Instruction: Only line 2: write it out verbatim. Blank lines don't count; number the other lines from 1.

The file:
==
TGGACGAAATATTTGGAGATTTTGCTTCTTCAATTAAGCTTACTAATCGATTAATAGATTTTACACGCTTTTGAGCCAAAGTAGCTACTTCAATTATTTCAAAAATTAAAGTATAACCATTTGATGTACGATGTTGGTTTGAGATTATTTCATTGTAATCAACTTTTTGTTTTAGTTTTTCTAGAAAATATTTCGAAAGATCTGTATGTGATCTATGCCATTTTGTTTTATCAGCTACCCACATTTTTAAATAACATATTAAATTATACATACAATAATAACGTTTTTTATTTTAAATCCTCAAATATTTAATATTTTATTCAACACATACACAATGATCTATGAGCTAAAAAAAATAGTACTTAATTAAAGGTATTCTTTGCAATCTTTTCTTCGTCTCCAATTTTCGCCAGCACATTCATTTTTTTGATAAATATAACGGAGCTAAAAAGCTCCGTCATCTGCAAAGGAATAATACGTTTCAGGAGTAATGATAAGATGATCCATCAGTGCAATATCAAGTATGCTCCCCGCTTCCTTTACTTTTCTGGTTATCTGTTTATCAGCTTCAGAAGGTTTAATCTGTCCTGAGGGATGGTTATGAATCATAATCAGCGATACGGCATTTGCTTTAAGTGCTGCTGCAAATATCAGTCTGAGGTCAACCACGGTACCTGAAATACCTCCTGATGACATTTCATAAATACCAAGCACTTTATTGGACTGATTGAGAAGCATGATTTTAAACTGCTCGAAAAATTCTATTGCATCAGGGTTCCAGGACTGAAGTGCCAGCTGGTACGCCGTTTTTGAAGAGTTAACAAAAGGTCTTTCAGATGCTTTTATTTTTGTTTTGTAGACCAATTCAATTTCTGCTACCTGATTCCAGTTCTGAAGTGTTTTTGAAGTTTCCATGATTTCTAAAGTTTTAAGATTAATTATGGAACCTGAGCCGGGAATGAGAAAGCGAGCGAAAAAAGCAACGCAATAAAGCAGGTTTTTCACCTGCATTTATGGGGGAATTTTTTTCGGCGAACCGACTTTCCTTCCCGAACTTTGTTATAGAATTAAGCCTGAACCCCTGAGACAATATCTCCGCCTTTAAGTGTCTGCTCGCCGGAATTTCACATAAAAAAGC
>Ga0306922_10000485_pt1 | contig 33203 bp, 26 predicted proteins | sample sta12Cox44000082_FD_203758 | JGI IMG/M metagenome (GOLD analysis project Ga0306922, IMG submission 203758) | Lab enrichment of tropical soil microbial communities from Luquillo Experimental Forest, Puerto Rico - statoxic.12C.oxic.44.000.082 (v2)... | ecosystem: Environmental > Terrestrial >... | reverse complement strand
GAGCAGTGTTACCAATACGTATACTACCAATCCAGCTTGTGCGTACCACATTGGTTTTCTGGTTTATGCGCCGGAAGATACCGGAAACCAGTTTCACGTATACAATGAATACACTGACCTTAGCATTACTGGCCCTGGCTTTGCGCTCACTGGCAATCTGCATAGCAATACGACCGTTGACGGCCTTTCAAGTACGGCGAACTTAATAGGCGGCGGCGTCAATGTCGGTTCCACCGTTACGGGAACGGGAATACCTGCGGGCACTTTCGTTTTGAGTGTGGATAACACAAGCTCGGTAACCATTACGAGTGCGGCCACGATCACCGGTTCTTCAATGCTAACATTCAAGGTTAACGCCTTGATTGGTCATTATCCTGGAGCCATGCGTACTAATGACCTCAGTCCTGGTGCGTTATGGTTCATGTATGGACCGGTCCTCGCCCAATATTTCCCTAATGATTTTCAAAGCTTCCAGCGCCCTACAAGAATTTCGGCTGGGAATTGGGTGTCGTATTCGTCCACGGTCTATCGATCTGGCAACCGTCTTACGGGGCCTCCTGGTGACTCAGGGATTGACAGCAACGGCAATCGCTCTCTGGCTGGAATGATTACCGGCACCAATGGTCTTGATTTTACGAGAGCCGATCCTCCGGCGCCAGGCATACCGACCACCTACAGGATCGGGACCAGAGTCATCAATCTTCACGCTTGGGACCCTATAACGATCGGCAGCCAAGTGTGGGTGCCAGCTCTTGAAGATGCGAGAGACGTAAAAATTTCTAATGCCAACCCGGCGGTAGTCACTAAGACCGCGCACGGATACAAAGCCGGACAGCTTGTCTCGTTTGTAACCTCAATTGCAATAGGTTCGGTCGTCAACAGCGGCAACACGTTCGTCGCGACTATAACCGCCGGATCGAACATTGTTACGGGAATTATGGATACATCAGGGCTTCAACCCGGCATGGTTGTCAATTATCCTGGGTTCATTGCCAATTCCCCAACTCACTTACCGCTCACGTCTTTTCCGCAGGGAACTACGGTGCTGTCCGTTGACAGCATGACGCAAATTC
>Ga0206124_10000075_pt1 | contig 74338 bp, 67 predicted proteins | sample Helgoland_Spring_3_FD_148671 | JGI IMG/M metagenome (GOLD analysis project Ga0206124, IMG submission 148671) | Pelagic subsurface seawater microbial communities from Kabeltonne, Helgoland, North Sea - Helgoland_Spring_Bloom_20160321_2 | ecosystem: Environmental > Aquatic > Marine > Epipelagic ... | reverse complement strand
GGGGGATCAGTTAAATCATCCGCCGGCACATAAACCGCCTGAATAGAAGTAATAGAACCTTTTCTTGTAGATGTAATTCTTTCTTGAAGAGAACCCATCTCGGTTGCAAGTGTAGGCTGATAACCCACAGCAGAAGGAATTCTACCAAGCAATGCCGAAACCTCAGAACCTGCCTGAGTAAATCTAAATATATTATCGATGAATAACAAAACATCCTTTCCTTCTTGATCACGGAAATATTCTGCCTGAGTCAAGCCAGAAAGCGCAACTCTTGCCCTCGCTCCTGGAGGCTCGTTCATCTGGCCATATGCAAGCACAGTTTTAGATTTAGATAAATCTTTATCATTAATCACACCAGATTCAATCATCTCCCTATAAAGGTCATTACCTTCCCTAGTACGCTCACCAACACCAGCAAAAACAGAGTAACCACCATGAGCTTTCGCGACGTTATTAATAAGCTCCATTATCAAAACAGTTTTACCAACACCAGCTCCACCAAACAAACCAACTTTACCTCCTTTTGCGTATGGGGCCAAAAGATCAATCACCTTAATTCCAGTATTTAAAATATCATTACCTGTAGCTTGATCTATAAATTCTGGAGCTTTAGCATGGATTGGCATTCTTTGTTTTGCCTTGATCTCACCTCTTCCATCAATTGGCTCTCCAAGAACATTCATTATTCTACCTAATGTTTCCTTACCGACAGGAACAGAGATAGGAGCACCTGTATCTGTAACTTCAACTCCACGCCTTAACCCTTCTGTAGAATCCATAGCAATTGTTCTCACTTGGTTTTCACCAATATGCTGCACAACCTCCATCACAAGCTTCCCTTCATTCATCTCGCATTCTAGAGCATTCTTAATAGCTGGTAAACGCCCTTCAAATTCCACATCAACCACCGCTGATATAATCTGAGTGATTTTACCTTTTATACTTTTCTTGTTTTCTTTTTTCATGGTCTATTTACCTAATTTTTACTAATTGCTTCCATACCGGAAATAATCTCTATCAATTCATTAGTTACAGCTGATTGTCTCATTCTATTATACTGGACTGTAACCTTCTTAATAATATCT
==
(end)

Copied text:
>Ga0306922_10000485_pt1 | contig 33203 bp, 26 predicted proteins | sample sta12Cox44000082_FD_203758 | JGI IMG/M metagenome (GOLD analysis project Ga0306922, IMG submission 203758) | Lab enrichment of tropical soil microbial communities from Luquillo Experimental Forest, Puerto Rico - statoxic.12C.oxic.44.000.082 (v2)... | ecosystem: Environmental > Terrestrial >... | reverse complement strand